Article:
A Filipina mother’s story of birth and survival in a cave during Typhoon Haiyan


Author: Thin Lei Win

MARABUT, Philippines, Nov 6 (Thomson Reuters Foundation) – Elizabeth Caramol was nine months pregnant with her ninth child last November when Typhoon Haiyan, the strongest storm on record to hit land, swept away her family’s rickety home on a coconut farm in the Philippines.

Haiyan damaged practically everything in its path as it hit land on Nov. 8, packing winds of up to 315 km an hour (195 miles an hour) and unleashing seven-metre (23-foot) storm surges. It killed, or left missing, some 7,000 people and forced up to 4 million from their homes in the central Philippines.

Caramol and her family took refuge in one of the many caves along the beautiful, winding coastline in Marabut municipality in Samar province. She feared for her life but safely sheltered, delivered a healthy boy and named him Cavein – pronounced “Kevin”.

A year later, Caramol, now 36, spoke to Thomson Reuters Foundation from her home, a newly rebuilt wooden house on stilts, about how her family is slow rebuilding their lives.

“A day before the storm, we evacuated to a cave about 200 metres from our home. It was a big cave with two levels. About 60 families took refuge there, but we stayed there until Dec. 4. We were the last to leave because we didn’t have anywhere else to stay.

“We went to the cave because we were told a strong storm was coming and there could be sea level rise from the water. Here, the water was halfway up the coconut trees and even came inside the cave.

“Many people moved up to the second floor when the water started coming in, but I had to stay on the first floor. I was due to give birth on Nov. 8, and I was starting to experience labour pains. They hurt so much I could not move.

“I thought I was going to die. I told Napoleon, my husband, to take all the kids to the second floor and leave me there. The water rose to around one foot and then it went down the next day.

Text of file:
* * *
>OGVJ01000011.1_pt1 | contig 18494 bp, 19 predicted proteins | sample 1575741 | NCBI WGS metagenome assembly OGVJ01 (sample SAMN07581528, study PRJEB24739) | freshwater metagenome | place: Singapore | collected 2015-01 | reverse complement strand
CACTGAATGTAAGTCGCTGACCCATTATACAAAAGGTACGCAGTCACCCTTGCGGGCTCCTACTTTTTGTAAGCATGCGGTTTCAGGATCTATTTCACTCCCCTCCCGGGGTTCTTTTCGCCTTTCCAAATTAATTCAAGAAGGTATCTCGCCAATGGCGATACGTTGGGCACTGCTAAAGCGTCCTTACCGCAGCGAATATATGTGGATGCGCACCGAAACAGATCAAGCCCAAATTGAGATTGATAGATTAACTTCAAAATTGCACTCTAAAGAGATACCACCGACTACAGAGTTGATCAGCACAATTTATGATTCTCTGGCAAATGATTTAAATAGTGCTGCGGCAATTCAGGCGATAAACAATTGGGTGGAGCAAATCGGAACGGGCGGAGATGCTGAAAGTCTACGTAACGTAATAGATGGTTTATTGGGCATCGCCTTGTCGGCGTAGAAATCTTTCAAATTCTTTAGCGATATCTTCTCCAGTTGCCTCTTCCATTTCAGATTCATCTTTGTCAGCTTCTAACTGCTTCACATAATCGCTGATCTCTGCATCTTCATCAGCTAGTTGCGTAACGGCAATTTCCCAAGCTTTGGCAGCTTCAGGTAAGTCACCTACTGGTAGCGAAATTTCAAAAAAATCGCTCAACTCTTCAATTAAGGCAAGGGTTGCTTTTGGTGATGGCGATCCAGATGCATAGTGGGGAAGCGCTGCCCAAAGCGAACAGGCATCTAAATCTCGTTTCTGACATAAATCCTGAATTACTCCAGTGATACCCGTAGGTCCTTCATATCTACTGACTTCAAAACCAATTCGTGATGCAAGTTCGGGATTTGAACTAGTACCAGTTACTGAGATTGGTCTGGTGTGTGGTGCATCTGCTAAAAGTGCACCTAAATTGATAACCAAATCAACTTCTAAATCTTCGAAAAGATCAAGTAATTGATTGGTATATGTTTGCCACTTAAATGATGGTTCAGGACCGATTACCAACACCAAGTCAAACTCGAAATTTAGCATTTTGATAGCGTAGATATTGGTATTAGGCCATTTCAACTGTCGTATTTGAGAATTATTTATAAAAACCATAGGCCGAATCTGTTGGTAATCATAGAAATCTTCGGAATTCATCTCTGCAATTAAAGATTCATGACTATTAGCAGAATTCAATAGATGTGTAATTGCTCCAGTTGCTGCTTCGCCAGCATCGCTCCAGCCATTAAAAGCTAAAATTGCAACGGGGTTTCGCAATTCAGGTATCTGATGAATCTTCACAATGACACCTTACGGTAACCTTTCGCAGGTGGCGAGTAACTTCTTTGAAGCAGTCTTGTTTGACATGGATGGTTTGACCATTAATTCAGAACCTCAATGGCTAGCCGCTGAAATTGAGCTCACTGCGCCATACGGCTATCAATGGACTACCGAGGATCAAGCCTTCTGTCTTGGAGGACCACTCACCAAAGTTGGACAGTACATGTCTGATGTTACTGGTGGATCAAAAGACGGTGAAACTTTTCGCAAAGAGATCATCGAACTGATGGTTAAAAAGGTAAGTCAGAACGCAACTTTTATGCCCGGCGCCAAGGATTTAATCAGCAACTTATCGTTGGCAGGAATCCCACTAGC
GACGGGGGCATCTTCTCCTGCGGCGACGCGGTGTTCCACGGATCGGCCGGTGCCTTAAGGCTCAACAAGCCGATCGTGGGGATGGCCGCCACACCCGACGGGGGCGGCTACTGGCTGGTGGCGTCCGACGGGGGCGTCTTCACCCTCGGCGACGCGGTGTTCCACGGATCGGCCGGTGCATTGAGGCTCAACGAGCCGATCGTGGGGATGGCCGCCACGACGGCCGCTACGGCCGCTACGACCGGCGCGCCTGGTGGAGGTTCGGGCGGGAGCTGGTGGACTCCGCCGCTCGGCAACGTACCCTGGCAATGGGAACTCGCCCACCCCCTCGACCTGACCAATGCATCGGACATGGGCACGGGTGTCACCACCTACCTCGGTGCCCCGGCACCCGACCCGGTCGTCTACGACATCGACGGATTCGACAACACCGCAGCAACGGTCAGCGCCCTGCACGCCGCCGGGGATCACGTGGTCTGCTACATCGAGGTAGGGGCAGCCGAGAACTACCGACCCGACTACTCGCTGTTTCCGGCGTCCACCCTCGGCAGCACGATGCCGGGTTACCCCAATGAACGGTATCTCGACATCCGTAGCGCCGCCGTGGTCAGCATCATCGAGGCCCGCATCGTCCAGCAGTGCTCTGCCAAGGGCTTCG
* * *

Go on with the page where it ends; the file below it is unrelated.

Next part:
“I didn’t want the baby to come out because the conditions in the cave were not good. We brought rice, water, salt and matches, but we ran out of water and matches pretty quickly. There was no other means to get water. We just had a container to collect water that dropped from the trees. There were no toilets either.

“I had labour pains for five days. When I finally gave birth on Nov. 12, I was so excited but I also had fear in my heart because of the hygiene conditions and the infections that could set in.

“Our home was washed away so we had nothing for the baby, not even clothes. We cut some blankets into pieces of cloth to wrap the baby. We named him Cavein Cuevas Caramol, because he was born in a cave.

“For five days, we ate nothing but rice and salt. I just breastfed the baby, like how I raised my other kids. I was worried that he is not going to be healthy but he is.

Source: Thomson Reuters Foundation – Thu, 6 Nov 2014 07:49 GMT


4 thoughts on “A Filipina mother’s story of birth and survival in a cave during Typhoon Haiyan”

  1. An exciting story. I will never have such experience as I’m a man but I understand the happiness and pain of women. This story has made me think a lot.From today I will respect my mother double times.


  2. Thank you very much for your sharing. So we both have younger sons name “Christopher”? Lovely. I agree, the name of the baby boy is the right one. In Papua New Guinea, women have children in very hard places and even in natural disasters. I was moved by the story too. Glad your Chris was ok.


  3. This is a lovely story of at least one miracle in the midst of so much human tragedy. The Philippines experiences so many natural hazards and I can only marvel at how the people cope with them all. Thank you so much for sharing this. My youngest son, Christopher, was in Manila when this horrendous storm struck. He’d been working there for almost two years, and is home now. The storm didn’t hit Manila, but he’s told us all about how it struck relentlessly elsewhere. The name Elizabeth gave to her new baby is so very appropriate, I think.


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